Damascus explosion sparks new criticism of the US

The powerful explosion in the center of Damascus damaged the Russian Embassy building on Feb. 21. Source: AP

The powerful explosion in the center of Damascus damaged the Russian Embassy building on Feb. 21. Source: AP

Moscow sees U.S. objection to a U.N. statement condemning the recent terrorist attack in Syria as a double standard.

The discussion of a U.N. Security Council statement condemning the latest terrorist attack in Damascus, that killed 53, has engendered yet another upsurge in Moscow’s criticism of Washington.

On Feb. 21, the United States blocked a Security Council statement drafted by Moscow to condemn the attack. Moscow subsequently accused Washington of applying a double standard.

“This is disappointing because, until recently, all Security Council members — all, without exception — were always committed to resolutely condemning any terrorist attacks, no matter by whom, where, or why they were perpetrated,” Russian Foreign Minister Sergei Lavrov said at a press conference on Feb. 22.

The statement drafted by Moscow reiterated that all forms and manifestations of terrorism presented a serious threat to international peace and security and could not be justified; it also reaffirmed that Security Council members intended to continue fighting terrorism in accordance with their obligations under the U.N. Charter, Interfax reported.

According to Lavrov, “Moscow expects Washington to treat this situation seriously, consider the reasons why the U.S. ambassador to the U.N. adopted such an incomprehensible and unacceptable position and draw the necessary conclusions.”

“We view this as a manifestation of double standards and consider it to be a very dangerous trend of our American colleagues, abandoning the fundamental principles of unconditional condemnation of any terrorist attack — the principle that ensures unity of the international community in fighting terrorism,” said Lavrov.

The United States U.N. mission spokesperson, Erin Peltin, stated that the U.S. did condemn the attack. “We agreed with the Russian draft of a statement from the Security Council and only sought to add similar language on the regime’s brutal attacks against the Syrian people. Unfortunately, Russia refused to engage on a credible text,” she said.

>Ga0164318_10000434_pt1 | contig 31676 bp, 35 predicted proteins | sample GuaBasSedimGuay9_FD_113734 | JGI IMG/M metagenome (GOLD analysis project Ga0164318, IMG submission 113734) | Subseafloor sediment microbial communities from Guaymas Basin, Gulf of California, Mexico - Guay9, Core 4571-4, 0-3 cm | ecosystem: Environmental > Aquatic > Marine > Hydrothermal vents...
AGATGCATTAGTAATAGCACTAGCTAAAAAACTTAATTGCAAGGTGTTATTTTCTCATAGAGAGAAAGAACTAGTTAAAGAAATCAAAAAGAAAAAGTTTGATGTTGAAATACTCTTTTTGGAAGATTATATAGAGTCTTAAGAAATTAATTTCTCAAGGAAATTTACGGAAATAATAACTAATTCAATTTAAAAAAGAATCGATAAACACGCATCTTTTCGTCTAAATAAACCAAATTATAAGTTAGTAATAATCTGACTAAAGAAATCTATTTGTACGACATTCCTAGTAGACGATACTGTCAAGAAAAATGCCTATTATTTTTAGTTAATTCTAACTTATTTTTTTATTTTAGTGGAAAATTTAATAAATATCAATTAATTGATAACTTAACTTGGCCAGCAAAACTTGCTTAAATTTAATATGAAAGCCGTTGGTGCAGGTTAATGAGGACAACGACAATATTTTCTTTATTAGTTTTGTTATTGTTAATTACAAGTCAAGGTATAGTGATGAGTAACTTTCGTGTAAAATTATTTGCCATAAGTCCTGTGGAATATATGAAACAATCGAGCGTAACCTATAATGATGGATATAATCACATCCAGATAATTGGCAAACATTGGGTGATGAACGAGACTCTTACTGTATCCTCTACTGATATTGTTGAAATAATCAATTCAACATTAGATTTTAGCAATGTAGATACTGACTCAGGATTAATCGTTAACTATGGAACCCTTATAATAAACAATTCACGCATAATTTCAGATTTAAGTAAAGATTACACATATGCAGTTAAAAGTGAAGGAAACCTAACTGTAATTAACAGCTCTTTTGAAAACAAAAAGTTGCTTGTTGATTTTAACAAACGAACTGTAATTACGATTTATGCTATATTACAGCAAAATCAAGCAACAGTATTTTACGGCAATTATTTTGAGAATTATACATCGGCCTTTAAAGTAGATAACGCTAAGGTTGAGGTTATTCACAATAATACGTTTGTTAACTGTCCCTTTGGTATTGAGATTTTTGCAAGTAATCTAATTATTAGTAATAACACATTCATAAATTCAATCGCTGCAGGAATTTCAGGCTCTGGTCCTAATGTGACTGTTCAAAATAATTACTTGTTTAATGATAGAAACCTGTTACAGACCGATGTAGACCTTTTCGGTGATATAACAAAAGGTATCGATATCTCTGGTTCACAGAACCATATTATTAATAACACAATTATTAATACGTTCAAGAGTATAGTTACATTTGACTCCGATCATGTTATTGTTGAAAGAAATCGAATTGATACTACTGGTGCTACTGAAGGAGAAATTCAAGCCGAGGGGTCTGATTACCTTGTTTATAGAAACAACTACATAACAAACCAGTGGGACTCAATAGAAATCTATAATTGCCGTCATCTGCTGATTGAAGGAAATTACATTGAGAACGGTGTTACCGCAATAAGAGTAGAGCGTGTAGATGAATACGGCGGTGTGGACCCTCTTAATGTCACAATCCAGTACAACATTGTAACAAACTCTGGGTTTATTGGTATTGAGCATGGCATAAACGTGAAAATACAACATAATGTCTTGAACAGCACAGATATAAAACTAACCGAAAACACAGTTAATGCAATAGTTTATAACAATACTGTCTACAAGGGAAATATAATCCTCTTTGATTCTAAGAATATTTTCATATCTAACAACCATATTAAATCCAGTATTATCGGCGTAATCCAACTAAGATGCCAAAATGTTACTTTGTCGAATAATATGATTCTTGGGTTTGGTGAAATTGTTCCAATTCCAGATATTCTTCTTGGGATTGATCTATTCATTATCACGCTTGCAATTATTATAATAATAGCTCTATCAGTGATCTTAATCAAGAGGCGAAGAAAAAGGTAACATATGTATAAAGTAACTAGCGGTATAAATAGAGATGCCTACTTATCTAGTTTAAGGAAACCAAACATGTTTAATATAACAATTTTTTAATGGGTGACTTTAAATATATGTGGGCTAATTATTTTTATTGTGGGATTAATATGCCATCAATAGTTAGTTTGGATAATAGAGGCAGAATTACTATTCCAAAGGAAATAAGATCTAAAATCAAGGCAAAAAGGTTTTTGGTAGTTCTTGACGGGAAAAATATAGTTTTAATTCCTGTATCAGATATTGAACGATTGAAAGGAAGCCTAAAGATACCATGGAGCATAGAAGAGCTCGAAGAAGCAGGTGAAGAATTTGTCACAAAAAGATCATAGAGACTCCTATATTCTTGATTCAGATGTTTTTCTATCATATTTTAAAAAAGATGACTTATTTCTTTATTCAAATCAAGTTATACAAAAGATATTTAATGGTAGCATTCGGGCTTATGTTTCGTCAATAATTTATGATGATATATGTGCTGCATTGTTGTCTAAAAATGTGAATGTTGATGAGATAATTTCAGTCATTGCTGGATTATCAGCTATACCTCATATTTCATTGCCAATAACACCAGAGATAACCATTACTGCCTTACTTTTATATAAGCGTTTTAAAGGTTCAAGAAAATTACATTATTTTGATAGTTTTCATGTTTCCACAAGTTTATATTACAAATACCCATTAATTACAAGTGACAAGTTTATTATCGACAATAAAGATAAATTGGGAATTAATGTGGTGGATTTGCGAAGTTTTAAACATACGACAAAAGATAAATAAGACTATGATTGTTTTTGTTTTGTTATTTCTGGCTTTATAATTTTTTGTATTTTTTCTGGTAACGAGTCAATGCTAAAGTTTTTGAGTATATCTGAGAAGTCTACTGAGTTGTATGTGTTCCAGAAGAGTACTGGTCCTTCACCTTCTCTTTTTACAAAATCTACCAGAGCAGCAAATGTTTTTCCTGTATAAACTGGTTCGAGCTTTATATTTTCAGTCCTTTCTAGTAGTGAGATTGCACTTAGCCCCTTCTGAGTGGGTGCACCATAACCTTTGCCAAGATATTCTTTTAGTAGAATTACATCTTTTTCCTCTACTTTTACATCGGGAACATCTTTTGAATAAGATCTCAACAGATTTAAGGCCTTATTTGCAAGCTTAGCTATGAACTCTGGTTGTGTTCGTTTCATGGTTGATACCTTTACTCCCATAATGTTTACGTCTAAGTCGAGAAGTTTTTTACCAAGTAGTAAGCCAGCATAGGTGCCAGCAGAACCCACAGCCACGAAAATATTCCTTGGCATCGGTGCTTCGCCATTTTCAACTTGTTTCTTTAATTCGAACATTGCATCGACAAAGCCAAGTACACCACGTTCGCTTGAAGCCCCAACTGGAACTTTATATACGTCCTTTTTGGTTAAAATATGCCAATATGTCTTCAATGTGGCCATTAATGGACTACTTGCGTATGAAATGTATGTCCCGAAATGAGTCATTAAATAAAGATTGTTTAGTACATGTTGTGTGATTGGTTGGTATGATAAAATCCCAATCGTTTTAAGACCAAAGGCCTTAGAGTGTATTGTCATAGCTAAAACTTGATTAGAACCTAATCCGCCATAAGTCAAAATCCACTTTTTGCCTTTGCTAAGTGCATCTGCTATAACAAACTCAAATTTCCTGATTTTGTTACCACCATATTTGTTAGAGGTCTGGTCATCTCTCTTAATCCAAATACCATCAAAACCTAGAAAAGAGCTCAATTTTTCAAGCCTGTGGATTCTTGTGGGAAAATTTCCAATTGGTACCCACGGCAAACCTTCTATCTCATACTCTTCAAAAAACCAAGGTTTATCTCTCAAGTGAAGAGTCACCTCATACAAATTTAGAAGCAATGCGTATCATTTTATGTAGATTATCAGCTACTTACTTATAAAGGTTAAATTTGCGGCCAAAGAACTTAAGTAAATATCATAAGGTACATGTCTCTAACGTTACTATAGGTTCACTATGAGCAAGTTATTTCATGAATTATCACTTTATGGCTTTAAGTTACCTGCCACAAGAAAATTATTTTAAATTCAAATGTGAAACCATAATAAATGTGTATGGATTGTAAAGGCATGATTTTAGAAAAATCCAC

On Feb. 21, a blast from a car loaded with approximately one ton of explosives on Al-Thaura Street in central Damascus damaged buildings within a radius of 437 yards, including a hotel, a school and a bus station, as well as dozens of cars. Presumably, the explosion was targeting the Central Committee of the ruling Baath Party. According to the government, a total of 53 people were killed and around 200 were injured. Syrian human rights activists reported 83 dead.

The explosion affected the Russian Embassy, whose fence stands just 164 yards from the explosion’s epicenter. The blast shattered windows but inflicted no major damage. No Russian diplomats were injured.

Observers believe the militants could hardly have managed a direct hit on the diplomatic mission, which now resembles a fortress. The compound is surrounded by a high wall with barbed wire, with only rooftops and antennae visible from the outside. Syrian military guard the entrances. Security measures are even stricter at the “Mercedes” — a residential building for Russian specialists working in Syria.

It is circled with concrete blocks, sandbags, and barbed wire and is guarded by machine-gun-toting Republican Guardsmen. Approximately one year ago, militants attempted to shell the residential complex with grenade launchers.

The Syrian government has accused a terrorist group affiliated with al-Qaeda and financed from abroad of masterminding the explosions. The National Coalition for Syrian Revolutionary and Opposition Forces has condemned the attack. Experts point out that, since the beginning of the crisis, Islamist radicals have flocked to Syria from Iraq and other countries in the region.

Those people do not report to official opposition leaders and want to turn Syria into an Islamic state. They are also well versed in terror tactics. At least five large-scale terrorist attacks — all using car bombs — were committed in Damascus last year alone.

The United States and Russia were both quick to condemn the terrorist attack.

The conflict between the government and the armed opposition has been raging in Syria since March 2011. According to the latest U.N. data, around 70,000 people have been killed. The Syrian government claims to be facing resistance from well-armed militants supported from abroad.

“We strongly condemn any indiscriminate acts of violence against civilians or against diplomatic facilities in violation of international law, and we continue to emphasize that perpetrators on all sides have to be held accountable,” U.S. State Department spokesperson Victoria Nuland said.

In turn, Moscow once again called upon “all states and parties that have influence on the extremists and radicals in Syria to request firmly that they immediately stop such terrorist attacks and armed violence in general, in order to create appropriate conditions for a broad inter-Syrian dialogue based on the 30 June 2012 Geneva Communiqué of the Action Group.”

The Syrian question will be the focus of the meeting between Russian Foreign Minister Sergei Lavrov and U.S. Secretary of State John Kerry on Feb. 26 in Berlin.

The article is based on reporting by RIA Novosti, RBC Daily, Vzglyad, RT, and Interfax.

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